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While Kiyomizu itself is a fairly immense temple complex to explore, the journey to the front gate is an adventure all its own. The area leading up to the entranceway is on a steep slope, with the main road being a walking market filled with every souvenir one could hope to find. Rather than having shop after shop offer the same array of knick-knacks, this market also holds many specialty shops for those looking to browse handmade fans, wall scrolls, or bamboo goods. Interspersed with both high- and low-end shops are many cafes and ice cream stands. I was lucky enough to stumble upon this area under a blistering sun on a day temperatures reached a sweltering 102 degrees, and so an ice cream break quickly became a necessity. One could safely order basic chocolate or vanilla or delve into more adventurous flavors like red bean, sweet potato, or (my personal favorite) green tea.

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Beyond Kiyomizu, there are plenty of other temples well worth a visit:
>Tofuku-ji: A 24-temple complex known for stunning landscapes containing moss and rock Zen gardens
>Kennin-ji: The city’s oldest Zen temple boasting intense murals of dragons on its ceiling
>Yasaka: A massive shrine footed by cherry blossoms and filled with paper lanterns, Yasaka is known for its traditional New Year’s celebrations

After a day of exploring the living history of Japan it’s only natural to crave a little modern fun. Don’t think that Kyoto is a town forgotten in time—even in Higashiyama you’ll find an active nightlife. All along the Kamo River you’ll find quirky restaurants and bars catering to every type of crowd imaginable while sharing the same serene waterfront views. If you’re seeking a more authentic Japanese experience Higashiyama is also home to Gion, Kyoto’s famous Geisha district, where in addition to bars and nightclubs one will also find teahouses and traditional shows.

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Higashiyama is one of Kyoto’s smallest and least populous sectors and yet is teeming with adventure—there is clearly much more to this city than I’d ever anticipated.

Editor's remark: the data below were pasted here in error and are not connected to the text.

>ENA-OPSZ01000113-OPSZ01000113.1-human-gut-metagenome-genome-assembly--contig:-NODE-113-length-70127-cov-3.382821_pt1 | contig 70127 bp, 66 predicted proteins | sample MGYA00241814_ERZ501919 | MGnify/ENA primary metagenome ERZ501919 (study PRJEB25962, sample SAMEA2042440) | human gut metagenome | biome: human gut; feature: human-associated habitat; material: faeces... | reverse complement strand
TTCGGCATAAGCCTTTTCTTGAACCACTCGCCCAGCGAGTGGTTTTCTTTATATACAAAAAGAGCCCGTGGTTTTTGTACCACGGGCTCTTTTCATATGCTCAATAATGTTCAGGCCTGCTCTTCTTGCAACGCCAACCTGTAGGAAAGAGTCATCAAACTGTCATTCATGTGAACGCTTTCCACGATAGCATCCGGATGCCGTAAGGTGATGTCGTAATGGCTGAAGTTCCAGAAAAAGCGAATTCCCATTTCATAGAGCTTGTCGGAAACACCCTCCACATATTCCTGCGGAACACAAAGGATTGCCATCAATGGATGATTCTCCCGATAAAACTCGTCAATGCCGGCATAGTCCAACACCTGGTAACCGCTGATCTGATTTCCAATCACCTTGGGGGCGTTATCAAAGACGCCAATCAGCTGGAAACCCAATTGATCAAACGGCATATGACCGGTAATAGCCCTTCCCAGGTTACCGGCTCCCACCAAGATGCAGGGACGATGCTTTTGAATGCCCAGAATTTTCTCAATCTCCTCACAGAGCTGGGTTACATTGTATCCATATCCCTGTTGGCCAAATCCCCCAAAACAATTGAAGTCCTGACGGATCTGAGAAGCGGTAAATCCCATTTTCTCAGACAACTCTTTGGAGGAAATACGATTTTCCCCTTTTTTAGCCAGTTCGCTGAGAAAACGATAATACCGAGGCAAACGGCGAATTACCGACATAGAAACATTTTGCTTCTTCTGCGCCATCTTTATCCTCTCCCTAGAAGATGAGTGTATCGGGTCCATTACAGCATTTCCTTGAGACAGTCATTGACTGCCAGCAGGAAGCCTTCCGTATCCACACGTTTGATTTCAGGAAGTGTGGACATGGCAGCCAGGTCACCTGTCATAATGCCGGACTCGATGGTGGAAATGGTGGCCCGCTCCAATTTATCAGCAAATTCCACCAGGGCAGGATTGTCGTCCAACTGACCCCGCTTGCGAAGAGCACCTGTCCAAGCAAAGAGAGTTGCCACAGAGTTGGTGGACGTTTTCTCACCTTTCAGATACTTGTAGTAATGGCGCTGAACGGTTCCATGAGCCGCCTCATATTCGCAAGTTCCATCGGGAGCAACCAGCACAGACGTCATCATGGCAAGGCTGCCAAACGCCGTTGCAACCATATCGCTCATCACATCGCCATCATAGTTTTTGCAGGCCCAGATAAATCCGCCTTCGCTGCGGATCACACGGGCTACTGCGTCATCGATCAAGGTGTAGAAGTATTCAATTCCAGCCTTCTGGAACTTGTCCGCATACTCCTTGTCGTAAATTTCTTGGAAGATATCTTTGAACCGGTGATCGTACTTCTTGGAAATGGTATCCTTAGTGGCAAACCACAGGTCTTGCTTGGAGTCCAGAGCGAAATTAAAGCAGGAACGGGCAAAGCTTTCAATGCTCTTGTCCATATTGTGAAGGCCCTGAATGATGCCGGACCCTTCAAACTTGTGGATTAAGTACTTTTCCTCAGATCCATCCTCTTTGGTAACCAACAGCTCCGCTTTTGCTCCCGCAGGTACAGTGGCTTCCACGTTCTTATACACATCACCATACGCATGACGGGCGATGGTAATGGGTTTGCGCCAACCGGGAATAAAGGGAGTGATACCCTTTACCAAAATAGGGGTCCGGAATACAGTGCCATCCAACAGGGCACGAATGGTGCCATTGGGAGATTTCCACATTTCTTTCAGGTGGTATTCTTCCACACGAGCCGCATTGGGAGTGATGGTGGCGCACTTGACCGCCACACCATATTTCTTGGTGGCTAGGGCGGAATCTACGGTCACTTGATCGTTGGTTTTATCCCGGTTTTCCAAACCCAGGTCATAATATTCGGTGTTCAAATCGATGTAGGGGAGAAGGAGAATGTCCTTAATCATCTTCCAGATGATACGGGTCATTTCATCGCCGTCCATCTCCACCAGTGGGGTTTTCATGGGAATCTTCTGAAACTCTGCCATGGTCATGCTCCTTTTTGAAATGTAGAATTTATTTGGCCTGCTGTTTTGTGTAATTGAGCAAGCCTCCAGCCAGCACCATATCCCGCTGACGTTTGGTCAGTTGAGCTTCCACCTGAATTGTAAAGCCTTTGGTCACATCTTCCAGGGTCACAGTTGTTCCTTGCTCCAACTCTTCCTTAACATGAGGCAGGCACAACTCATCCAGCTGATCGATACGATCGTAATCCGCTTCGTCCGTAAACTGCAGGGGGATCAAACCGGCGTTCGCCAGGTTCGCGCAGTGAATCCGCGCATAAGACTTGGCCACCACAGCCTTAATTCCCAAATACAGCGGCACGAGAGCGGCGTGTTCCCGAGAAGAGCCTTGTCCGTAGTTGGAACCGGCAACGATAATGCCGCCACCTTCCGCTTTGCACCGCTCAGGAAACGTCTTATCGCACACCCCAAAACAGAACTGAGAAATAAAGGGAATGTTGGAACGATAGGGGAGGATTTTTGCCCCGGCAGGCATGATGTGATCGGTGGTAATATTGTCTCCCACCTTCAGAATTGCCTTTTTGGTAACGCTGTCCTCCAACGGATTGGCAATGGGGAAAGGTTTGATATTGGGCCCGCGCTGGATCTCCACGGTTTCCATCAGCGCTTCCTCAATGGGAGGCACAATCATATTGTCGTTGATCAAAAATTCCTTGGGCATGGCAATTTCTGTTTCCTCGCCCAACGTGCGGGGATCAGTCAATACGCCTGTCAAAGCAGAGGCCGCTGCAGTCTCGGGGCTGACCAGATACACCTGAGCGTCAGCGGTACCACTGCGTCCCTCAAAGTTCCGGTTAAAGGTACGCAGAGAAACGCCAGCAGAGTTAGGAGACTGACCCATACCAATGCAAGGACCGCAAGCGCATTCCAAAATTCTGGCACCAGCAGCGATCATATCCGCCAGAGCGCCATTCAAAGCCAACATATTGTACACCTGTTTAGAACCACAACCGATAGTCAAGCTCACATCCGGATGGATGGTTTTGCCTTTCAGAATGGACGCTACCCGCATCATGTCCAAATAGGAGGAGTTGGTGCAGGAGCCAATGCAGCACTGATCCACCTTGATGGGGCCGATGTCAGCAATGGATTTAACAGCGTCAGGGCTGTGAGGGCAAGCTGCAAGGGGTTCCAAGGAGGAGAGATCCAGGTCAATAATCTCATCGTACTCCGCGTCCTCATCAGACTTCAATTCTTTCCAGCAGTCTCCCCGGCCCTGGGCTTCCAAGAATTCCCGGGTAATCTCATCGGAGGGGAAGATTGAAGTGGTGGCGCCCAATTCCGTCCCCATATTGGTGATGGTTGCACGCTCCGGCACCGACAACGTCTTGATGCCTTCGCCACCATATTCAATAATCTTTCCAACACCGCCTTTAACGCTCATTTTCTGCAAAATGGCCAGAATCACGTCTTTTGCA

– Ashley

Going to Japan? Check this out –

#TRAVEL – Laos: Alluring Luang Prabang

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In 2014, an old man selling books on the side of the road in Bangkok tried pitching me a tattered guide to Laos by telling me of his time spent working in Luang Prabang. Intrigued by the notion of a city reputed to have greater rustic appeal than much of the Asian countryside, I found myself booking a flight to Laos just a few weeks later.

After a nerve-racking flight in a prop plane, I arrived late morning as countless monks were retreating from collecting daily alms. I checked into my hostel and crashed, waking up just in time to get a taste of city’s nightlife.

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Confession time: I’ve been to way more than my fair share of bars throughout Asia. Naturally, each creates its own distinct atmosphere, but Utopia in Luang Prabang has by far the most relaxing and chill vibes of any I’ve been to. Utopia is an open-air bar overlooking the Nam Khan River, filled with shin-high, candlelit tables surrounded by stacks of pillows. During the day they offer yoga and volleyball, while at night you can enjoy great food, drinks, music and shisha pipes, or startup a friendly board game tournament with fellow expatsbelieve me, Giant Jenga is harder than it looks!